Lately, mixologists have taken to using protein as an ingredient, and we're not talking about the shrimp cocktail. Whether they're made with crickets, bacon-infused bourbon or pickled octopus, carnivore cocktails have been making the rounds in bars and restaurants across the country. In New York, La Fonda Del Sol carries chorizo-infused Grey Goose, and in Colorado, Wolf Rock serves a Meat and Potato Martini, made with pork sausage and vodka.
Here in Southern California, Rivera mixologist Julian Cox serves the Donaji in a chapulín salt-rimmed glass, and the Barbacoa comes with a chipotle-jerky garnish. But what are the origins of meat-infused hooch, and is the carnivore cocktail here to stay?
While flesh-eaters' firewater may seem like a novelty, it's actually nothing new. In the 1940s, bottles of Oaxacan mezcal started to appear con guano, or with pickled larval moths inside. Around the same time, Giuseppe Cipriani invented the Bull Shot at Ernest Hemingway's hangout, Harry's Bar in Venice. The original beef consommé concoction featured Worcestershire and Tabasco sauce with vodka, served on ice as a kind of hair-of-the-dog hangover remedy.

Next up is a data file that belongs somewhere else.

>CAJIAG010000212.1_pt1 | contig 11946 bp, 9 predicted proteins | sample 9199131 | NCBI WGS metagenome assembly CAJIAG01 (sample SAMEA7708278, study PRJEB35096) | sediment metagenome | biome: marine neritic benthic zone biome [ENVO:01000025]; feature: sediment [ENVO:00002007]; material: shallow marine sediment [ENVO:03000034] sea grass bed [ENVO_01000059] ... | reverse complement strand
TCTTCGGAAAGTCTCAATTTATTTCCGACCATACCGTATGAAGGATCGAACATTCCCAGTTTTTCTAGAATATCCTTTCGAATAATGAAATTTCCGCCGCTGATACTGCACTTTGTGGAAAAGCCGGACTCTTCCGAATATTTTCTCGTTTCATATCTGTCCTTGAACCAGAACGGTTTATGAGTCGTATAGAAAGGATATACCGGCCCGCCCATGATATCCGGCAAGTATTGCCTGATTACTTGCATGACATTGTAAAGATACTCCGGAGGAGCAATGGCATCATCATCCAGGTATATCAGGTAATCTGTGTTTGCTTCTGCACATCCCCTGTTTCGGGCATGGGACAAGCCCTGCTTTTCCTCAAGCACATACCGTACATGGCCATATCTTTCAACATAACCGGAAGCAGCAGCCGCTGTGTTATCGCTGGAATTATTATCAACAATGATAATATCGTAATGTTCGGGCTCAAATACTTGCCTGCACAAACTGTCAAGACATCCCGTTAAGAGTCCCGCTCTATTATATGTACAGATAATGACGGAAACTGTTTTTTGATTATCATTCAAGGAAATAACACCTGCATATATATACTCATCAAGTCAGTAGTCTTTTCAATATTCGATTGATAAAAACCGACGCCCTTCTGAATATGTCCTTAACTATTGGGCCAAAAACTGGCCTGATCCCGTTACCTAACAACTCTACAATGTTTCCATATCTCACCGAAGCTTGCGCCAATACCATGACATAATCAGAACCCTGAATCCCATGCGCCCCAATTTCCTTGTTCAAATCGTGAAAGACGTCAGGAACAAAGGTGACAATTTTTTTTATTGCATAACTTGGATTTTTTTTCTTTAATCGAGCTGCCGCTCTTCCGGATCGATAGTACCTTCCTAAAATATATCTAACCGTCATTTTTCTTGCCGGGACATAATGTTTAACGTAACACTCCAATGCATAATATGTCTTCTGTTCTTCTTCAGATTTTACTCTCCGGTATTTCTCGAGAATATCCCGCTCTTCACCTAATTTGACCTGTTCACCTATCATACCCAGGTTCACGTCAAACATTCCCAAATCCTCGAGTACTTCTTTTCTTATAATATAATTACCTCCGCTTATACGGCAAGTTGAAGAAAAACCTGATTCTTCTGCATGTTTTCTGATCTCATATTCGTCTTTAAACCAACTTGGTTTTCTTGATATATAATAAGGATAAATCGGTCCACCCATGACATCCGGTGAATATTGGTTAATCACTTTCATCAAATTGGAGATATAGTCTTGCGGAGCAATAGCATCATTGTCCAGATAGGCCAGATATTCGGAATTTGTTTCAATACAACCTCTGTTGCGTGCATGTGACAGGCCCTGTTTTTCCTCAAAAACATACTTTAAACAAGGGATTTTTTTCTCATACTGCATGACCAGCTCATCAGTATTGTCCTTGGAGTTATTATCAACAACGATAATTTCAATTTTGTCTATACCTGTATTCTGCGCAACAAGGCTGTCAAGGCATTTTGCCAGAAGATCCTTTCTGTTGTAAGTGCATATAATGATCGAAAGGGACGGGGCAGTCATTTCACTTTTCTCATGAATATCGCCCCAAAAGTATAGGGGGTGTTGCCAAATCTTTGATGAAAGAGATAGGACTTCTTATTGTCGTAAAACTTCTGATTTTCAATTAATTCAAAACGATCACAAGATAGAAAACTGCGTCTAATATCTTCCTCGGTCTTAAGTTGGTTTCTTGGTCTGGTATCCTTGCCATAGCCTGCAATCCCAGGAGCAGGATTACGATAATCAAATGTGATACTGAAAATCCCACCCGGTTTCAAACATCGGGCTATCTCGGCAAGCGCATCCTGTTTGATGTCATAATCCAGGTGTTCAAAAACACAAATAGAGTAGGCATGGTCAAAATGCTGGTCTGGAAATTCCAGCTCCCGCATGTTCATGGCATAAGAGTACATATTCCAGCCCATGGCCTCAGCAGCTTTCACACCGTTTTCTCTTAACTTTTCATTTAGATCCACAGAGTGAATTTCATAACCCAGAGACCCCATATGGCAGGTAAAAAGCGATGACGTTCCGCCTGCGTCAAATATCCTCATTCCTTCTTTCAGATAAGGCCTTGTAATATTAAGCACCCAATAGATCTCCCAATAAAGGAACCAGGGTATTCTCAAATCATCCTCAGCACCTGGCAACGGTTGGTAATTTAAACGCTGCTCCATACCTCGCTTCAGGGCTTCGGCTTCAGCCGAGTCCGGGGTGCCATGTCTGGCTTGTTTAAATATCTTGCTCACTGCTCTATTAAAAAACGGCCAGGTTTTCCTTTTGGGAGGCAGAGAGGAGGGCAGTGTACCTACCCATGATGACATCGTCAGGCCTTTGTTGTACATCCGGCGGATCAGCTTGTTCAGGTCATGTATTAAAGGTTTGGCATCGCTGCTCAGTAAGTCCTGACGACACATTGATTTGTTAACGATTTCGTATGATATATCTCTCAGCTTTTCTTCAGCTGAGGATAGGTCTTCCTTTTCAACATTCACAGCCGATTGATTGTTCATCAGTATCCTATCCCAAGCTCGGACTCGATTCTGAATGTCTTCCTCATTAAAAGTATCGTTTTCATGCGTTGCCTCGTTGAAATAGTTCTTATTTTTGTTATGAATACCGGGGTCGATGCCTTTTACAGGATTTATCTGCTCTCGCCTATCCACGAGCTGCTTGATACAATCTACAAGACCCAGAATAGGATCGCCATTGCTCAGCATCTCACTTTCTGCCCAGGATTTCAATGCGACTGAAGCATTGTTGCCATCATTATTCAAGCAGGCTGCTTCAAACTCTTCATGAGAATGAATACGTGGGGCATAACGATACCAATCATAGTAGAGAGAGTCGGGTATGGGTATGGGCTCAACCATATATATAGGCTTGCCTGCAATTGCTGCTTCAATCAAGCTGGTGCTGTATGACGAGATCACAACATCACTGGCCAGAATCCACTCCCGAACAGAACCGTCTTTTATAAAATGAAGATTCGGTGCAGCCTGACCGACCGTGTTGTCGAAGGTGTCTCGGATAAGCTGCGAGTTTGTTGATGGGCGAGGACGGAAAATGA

Following Lady Gaga's cutlet couture at the VMAs, it looks like imaginative meat-use is back in style, and the “shock-tail” is only gaining momentum. Joel Stein recently tackled the topic of meat-infused booze in a comprehensive piece for TIME, which also includes a healthy dose of recipes for mixing meat-based cocktails at home. And in response to the intoxicating phenomenon, two LA-based ladies, Alie Ward and Georgia Hardstark, cover meat drinks on their blog, Alie & Georgia, where they provide online tutorials on how to make concoctions like the Ham Daiquiri and the Bloody Bacon and Cheese. But in a town where eating live octopus, bone-marrow flan and bacon-and-Guinness cupcakes is the norm, what's the fate of the carnivore cocktail? Only time will tell. In the meantime, have another McNuggetini, but hold the…everything.
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